Emirates jetliner dumps fuel on Central Australia

2499 Emirates jet




Emirates airways is refusing to give details about its flight EK432 which dumped fuel over Central Australia on approach to Alice Springs early on Thursday evening..


The airliner had taken off from Singapore for Brisbane but was diverted because of a medical emergency.


While the airline clearly had an obligation to respond to the passenger emergency, we asked a spokeswoman whether it could have decanted fuel on the ground in Alice Springs, rather than spraying it over the landscape north-west of the town.


Aircraft can land in much less distance than they require to take off: So it could well have been possible to land the aircraft without aerial dumping, decant some fuel on the ground, and take off with a lighter aircraft.


The spokeswoman did not reply to that question, nor did she disclose how much fuel had been dumped.


The incident was disclosed by local aviation enthusiast Mitch “Chip” Childs who intercepted an air traffic control broadcast to aircraft in the area “180 miles (300 km) north-west of Alice Springs … fuel dumping in progress … from flight level 330” (33,000 feet above sea level) at about 9.30pm on Thursday local time.


A spokesman for the Civil Aviation Safety Authority says there were “no safety issues. Fuel evaporates before the ground”.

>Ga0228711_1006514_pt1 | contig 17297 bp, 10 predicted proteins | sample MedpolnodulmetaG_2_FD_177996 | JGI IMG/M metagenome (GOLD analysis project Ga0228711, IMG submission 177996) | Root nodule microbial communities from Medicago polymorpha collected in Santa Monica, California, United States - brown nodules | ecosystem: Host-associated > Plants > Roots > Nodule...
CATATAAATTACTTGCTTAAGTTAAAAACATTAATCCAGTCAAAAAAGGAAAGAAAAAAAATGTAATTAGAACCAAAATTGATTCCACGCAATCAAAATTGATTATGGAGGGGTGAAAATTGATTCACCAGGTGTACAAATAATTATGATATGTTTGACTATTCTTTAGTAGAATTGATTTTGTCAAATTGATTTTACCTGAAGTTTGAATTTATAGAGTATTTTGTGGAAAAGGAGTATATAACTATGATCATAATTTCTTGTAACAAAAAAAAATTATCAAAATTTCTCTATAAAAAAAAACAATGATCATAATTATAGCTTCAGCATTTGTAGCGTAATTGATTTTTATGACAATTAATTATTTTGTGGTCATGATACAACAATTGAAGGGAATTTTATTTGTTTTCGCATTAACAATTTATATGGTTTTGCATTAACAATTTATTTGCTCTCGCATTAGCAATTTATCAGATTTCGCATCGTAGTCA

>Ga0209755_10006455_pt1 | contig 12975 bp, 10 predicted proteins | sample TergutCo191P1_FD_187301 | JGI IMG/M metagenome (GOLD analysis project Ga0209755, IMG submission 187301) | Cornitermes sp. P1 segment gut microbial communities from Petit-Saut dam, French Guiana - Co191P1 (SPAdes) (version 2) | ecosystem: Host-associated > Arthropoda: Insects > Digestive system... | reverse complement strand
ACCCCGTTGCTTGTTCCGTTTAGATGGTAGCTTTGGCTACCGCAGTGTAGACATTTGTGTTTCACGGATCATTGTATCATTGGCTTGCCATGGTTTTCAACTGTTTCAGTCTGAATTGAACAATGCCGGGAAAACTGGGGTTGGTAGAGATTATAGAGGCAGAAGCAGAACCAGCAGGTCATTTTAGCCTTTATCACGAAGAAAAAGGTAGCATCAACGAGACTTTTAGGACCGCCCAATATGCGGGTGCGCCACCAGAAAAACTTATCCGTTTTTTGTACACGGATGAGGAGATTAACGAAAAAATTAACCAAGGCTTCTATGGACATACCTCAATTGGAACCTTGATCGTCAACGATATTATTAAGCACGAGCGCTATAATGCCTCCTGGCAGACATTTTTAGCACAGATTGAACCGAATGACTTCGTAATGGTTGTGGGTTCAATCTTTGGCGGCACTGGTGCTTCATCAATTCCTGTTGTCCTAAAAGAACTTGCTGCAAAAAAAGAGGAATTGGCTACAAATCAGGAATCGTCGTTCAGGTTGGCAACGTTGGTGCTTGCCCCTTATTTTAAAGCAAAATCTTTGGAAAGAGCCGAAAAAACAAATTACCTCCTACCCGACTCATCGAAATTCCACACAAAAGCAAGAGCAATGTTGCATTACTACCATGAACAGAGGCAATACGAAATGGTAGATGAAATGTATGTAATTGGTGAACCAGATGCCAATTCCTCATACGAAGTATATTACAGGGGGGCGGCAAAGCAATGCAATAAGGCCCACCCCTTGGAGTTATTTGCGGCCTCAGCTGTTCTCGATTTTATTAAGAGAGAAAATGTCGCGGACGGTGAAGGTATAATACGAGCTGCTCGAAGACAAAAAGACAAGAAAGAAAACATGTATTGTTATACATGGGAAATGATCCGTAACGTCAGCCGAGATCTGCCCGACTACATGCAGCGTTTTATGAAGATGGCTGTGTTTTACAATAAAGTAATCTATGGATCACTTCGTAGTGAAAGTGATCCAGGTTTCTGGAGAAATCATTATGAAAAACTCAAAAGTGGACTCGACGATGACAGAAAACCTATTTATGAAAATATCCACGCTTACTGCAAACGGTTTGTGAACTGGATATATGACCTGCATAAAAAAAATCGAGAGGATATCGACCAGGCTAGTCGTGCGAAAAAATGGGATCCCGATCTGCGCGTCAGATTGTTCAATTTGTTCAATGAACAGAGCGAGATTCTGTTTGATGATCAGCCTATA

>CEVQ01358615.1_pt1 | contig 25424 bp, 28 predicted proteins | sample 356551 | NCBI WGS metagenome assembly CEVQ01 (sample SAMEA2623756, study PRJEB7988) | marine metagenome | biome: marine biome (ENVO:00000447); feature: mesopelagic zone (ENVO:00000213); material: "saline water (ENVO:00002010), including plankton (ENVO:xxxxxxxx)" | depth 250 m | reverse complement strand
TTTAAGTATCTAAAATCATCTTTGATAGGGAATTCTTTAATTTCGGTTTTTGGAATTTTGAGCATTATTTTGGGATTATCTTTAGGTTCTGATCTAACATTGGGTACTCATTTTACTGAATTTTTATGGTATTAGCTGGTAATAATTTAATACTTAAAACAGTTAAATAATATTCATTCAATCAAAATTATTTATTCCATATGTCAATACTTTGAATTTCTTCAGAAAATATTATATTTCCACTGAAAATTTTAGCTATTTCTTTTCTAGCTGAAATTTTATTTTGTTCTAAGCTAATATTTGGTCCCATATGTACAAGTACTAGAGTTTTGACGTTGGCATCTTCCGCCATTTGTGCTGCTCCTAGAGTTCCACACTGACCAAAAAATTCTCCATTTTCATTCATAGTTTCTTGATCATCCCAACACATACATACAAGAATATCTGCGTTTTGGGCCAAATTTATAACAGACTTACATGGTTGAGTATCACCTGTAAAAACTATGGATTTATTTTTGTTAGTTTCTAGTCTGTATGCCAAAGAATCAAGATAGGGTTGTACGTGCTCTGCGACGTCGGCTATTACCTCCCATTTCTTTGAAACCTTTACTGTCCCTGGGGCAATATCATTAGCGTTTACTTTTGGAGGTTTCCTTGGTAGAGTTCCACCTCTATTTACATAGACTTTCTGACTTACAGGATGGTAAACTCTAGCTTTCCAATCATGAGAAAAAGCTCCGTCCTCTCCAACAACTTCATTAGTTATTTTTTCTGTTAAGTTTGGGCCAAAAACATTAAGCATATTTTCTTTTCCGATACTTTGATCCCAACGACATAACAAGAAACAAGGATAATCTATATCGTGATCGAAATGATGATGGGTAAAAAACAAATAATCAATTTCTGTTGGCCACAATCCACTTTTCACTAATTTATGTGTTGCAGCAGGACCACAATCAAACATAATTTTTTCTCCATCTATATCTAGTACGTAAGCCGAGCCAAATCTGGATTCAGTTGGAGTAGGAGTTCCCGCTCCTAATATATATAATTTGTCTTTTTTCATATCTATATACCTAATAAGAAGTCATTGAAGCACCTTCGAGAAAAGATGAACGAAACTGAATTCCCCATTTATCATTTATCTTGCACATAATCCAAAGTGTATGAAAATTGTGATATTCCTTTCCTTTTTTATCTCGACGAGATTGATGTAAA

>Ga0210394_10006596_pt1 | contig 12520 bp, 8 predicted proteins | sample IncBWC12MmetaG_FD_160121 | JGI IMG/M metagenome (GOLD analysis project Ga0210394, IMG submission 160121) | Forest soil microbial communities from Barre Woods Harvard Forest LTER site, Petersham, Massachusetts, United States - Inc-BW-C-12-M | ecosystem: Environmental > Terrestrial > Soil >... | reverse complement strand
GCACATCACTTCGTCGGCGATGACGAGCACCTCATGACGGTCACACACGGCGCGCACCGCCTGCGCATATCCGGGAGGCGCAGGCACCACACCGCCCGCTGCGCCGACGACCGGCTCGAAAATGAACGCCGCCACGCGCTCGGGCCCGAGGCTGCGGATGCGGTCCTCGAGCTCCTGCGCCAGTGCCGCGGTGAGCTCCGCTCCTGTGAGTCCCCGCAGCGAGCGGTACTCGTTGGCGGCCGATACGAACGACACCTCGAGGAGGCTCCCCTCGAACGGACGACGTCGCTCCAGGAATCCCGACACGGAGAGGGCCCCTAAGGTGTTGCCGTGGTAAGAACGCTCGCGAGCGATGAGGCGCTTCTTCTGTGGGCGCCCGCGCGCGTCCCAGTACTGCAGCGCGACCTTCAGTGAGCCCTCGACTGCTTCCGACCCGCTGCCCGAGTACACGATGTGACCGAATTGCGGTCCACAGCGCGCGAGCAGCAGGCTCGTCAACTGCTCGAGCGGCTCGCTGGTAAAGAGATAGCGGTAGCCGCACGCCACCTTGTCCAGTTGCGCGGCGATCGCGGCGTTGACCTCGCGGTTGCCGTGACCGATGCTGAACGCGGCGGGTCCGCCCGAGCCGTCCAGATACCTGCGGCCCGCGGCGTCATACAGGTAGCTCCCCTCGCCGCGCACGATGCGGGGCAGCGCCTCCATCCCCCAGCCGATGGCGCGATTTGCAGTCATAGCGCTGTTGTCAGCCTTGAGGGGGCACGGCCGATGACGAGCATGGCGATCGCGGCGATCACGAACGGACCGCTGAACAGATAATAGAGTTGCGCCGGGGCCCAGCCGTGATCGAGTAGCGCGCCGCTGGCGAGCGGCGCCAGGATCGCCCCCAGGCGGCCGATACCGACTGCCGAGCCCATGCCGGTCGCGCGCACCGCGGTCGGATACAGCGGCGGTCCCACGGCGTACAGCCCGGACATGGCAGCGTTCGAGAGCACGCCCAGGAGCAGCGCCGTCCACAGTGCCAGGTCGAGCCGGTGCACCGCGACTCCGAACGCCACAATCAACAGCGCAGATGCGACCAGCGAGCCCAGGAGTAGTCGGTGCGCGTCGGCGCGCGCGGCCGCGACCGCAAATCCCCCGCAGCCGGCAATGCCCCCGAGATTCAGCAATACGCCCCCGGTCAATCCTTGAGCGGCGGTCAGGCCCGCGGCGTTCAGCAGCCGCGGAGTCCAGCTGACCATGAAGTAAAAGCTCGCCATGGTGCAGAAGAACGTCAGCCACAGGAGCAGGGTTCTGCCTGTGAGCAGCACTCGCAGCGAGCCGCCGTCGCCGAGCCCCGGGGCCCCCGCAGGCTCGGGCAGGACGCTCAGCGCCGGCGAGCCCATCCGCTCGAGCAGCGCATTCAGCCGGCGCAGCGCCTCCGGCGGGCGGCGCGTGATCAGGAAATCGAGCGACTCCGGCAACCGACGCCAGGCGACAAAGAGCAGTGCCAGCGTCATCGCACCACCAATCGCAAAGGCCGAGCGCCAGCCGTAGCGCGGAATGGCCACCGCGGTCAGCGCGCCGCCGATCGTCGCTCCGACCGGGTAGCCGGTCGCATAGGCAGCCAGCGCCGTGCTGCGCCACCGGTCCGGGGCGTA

But discussion on the Aviation Stack Exchange website suggests dumping “is never good for the environment.


“So the alleged danger from the dumping must be balanced with the imminent danger to the 200 to 400 passengers involved.”


Emirates would not disclose whether or not the landing with all the fuel still on board would have been safe on the Alice Sprigs runway – long and strong enough to accommodate giant Galaxy US military aircraft serving Pine Gap.


The web discussion participant says: “Dumping fuel sounds dangerous but it is not. It is not going to explode.


“Jet-A can be compared to kerosene and I don’t have that statistic so let’s compare it to Diesel Fuel which is not dissimilar to Jet-A.


“Jet-A also evaporates into the air, so little if any hits the ground.


“The biggest danger I see is to the atmosphere.”


PHOTO by Mitch “Chip” Childs of the Emirates 777-300 on the ground in Alice Springs.




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2 Comments (starting with the most recent)

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  1. Russell Guy
    Posted November 20, 2017 at 5:18 am

    I believe the Galaxy is short field take off / landing as opposed to the Airbus / Boeing Emirates type which may make the comparison inequitable.
    Just saying and stand correcting, but the Alice is well known as an emergency field for long-haul flights, so weight is an issue. Since the port of departure is some hours north, fuel load could still have been critical.

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  2. Posted November 19, 2017 at 9:22 pm

    How to make a mountain out of a molehill.
    It’s often done out over the water (sea) but we don’t have much of that handy.
    Dumping the fuel is all about weight, and too much weight makes the plane harder to slow and stop, same as it does with cars, trucks, and trains.

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